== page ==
As for his relationship with Christ, it remains only superficial and outward. It has no power to change or amend anything. The possibility to even deny Christ at times of danger, temptation, illness, or poverty becomes imminent.

So if man does not pray, he can never be changed or renewed, and he who is not changed or renewed can have no genuine or effective relationship with Christ. His worship, however active, is nothing but an outward protrusion or a superficial growth. In the end it breaks off, bearing no fruit."
From “Orthodox Prayer Life: The Interior Way” by Fr. Matthew the Poor

Friday, 9 December 2011

Paying attention to the readings in Church

“If a man should come here with earnestness – even though he does not read the Scriptures at home – and if he pays attention to what is said here, within the space of even one year he will be able to  obtain  a  considerable  acquaintance  with  them. For we do not read these Scriptures today, and tomorrow others that are quite different, but always the same section and consecutively. However, in spite of this, many have such an apathetic attitude that after such reading they do not even know the names of the books. And they are not ashamed, nor do they shudder with dread, because they have come so carelessly to the hearing of the word of God. On the other hand, if a musician, or a dancer, or anyone else connected with the theater should summon them to the city, they all hurry eagerly, and thank the one who invited them, and spend an entire half-day with their attention fixed on the performer exclusively. Yet when God addresses us through the prophets and apostles, we yawn, we are bored, we become drowsy.”
St. John Chrysostom: Homily 58 from the Gospel of John

Tuesday, 6 December 2011

The lost house of me

“We find that, more and more nowadays, people say to us that life is too individualistic, that their life is too materialistic, that there’s consumerism everywhere and that they’ve got more superficial pleasures in life and yet at a deeper level they are not happy.” Those are the words with which Abbot Christopher Jamison began each episode of the television series The Monastery, a fly on the wall documentary which followed a dozen men around as they spent 40 days in silence, prayer and contemplation at Worth Abbey.

Looking at that description of life in modern Britain today it is easy, as a Christian, to apply it to the many men and women who have no real discernible belief in the good news of Jesus Christ. As a preacher I have used similar words in many sermons outlining people's need to discover their joy and happinness in Christ. But reading them now in the "cold light of day", so to speak, the scary thing is that the Abbot's words actually hit much, much closer to home and apply to me, and I suspect, to large sections of the Christian Church.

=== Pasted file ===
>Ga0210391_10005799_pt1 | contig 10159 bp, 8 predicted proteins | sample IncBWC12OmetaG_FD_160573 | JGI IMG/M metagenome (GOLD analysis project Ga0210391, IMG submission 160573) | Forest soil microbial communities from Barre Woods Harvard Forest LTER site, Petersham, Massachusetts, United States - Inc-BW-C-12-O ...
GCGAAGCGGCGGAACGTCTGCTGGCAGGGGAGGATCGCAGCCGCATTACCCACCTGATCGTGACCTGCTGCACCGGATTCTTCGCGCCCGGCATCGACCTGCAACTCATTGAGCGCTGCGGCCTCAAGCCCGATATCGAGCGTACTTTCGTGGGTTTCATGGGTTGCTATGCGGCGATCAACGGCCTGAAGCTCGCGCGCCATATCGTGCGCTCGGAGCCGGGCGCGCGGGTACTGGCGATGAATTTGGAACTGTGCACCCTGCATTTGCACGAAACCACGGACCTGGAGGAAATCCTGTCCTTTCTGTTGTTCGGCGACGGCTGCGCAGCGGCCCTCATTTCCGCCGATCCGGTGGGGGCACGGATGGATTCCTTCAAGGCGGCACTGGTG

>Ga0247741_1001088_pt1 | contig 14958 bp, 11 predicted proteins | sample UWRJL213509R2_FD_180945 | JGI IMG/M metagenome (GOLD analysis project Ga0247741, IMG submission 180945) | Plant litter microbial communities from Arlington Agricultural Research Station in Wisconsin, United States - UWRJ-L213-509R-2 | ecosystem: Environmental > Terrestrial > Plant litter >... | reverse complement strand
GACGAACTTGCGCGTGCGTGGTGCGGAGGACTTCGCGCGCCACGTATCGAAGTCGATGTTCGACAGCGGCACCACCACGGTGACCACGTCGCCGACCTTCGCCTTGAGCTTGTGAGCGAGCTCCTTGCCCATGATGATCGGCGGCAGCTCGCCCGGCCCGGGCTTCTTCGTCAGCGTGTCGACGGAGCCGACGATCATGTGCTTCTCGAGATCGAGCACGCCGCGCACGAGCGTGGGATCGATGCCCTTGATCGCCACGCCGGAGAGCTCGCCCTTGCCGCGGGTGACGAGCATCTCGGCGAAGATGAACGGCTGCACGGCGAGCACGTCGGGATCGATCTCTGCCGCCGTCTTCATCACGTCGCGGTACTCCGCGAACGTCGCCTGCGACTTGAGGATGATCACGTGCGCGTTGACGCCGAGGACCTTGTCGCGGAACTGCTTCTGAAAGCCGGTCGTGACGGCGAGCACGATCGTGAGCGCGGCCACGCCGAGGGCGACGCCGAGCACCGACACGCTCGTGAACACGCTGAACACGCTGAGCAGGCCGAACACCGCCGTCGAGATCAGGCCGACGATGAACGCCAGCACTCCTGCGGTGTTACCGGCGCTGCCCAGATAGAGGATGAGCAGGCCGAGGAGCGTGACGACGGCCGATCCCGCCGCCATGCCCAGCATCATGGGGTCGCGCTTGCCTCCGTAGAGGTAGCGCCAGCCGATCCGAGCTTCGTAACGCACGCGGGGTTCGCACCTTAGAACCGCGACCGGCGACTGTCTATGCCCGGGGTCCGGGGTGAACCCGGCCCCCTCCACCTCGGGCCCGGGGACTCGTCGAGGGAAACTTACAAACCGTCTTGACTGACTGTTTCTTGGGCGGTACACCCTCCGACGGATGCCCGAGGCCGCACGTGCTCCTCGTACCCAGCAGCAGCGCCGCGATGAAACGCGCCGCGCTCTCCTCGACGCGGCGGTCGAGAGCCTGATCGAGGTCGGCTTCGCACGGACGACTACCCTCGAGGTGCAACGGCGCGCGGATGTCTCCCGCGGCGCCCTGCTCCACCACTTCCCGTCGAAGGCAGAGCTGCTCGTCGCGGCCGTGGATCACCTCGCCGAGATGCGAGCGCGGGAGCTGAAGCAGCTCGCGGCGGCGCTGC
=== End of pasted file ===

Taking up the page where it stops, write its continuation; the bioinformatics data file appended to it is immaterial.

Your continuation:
How materialistic am I? Looking around my house as I prepare to move I note just how much 'stuff' I have accumulated over the years in books, dvds, cds, gadgets, etc.. And am I really immune from the consumerism that gives shape to our western society and which promises Nirvana when we buy that car or that 3D television? How superficial is my faith? If I am honest, when I move the camera closer and take a deeper look at the real state of my heart, what I see are layers and layers of pretence, falsehood and a rather polished 'Christian' gloss covering the corruption beneath. And am I really happy or does my happiness wax and wane depending on external factors like money, good days and fine weather?

Abbot Jamison has put his finger on a lot more than the ills of society. He has poked me in the chest too and I see that unless, and until, I apply them to me first, then my ministry - let alone my Christian walk - is going to remain crucially flawed. Before ever I say a word or offer an opinion I will already have been disqualified. Jesus once said that he came first for the lost sheep of the house of Israel (Matthew 15:24). What about the lost house of the Church? What about the lost house of me?

Monday, 5 December 2011

Contemplative Prayer and following Jesus

"We have been taught as Christians, and presumably have believed, that "we are created for union with God" - but in practice we seem not to dare to accept the full implications of this on a subjective level, to really embrace is as the central truth of our lives. least of all, perhaps, are we prepared to trust that this is god's passionate desire for us. (How frustrating, for the Lover!)